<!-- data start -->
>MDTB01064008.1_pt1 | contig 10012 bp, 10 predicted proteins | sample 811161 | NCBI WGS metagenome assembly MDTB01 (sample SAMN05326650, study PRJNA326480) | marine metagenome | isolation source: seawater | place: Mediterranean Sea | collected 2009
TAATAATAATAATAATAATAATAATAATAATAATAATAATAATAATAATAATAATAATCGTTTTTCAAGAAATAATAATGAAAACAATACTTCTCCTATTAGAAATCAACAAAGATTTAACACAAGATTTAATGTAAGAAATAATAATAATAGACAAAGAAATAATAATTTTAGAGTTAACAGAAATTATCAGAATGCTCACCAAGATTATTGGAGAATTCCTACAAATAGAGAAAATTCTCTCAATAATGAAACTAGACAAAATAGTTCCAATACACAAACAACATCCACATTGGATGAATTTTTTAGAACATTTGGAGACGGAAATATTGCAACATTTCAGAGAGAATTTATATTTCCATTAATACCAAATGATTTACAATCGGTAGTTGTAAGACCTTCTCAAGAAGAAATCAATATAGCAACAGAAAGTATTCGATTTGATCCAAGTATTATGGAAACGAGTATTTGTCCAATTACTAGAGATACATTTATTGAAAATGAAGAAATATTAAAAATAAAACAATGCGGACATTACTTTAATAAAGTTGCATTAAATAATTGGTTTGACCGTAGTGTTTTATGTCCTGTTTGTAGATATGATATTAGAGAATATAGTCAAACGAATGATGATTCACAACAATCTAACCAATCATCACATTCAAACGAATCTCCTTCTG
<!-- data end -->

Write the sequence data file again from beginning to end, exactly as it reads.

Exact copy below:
>MDTB01064008.1_pt1 | contig 10012 bp, 10 predicted proteins | sample 811161 | NCBI WGS metagenome assembly MDTB01 (sample SAMN05326650, study PRJNA326480) | marine metagenome | isolation source: seawater | place: Mediterranean Sea | collected 2009
TAATAATAATAATAATAATAATAATAATAATAATAATAATAATAATAATAATAATAATCGTTTTTCAAGAAATAATAATGAAAACAATACTTCTCCTATTAGAAATCAACAAAGATTTAACACAAGATTTAATGTAAGAAATAATAATAATAGACAAAGAAATAATAATTTTAGAGTTAACAGAAATTATCAGAATGCTCACCAAGATTATTGGAGAATTCCTACAAATAGAGAAAATTCTCTCAATAATGAAACTAGACAAAATAGTTCCAATACACAAACAACATCCACATTGGATGAATTTTTTAGAACATTTGGAGACGGAAATATTGCAACATTTCAGAGAGAATTTATATTTCCATTAATACCAAATGATTTACAATCGGTAGTTGTAAGACCTTCTCAAGAAGAAATCAATATAGCAACAGAAAGTATTCGATTTGATCCAAGTATTATGGAAACGAGTATTTGTCCAATTACTAGAGATACATTTATTGAAAATGAAGAAATATTAAAAATAAAACAATGCGGACATTACTTTAATAAAGTTGCATTAAATAATTGGTTTGACCGTAGTGTTTTATGTCCTGTTTGTAGATATGATATTAGAGAATATAGTCAAACGAATGATGATTCACAACAATCTAACCAATCATCACATTCAAACGAATCTCCTTCTG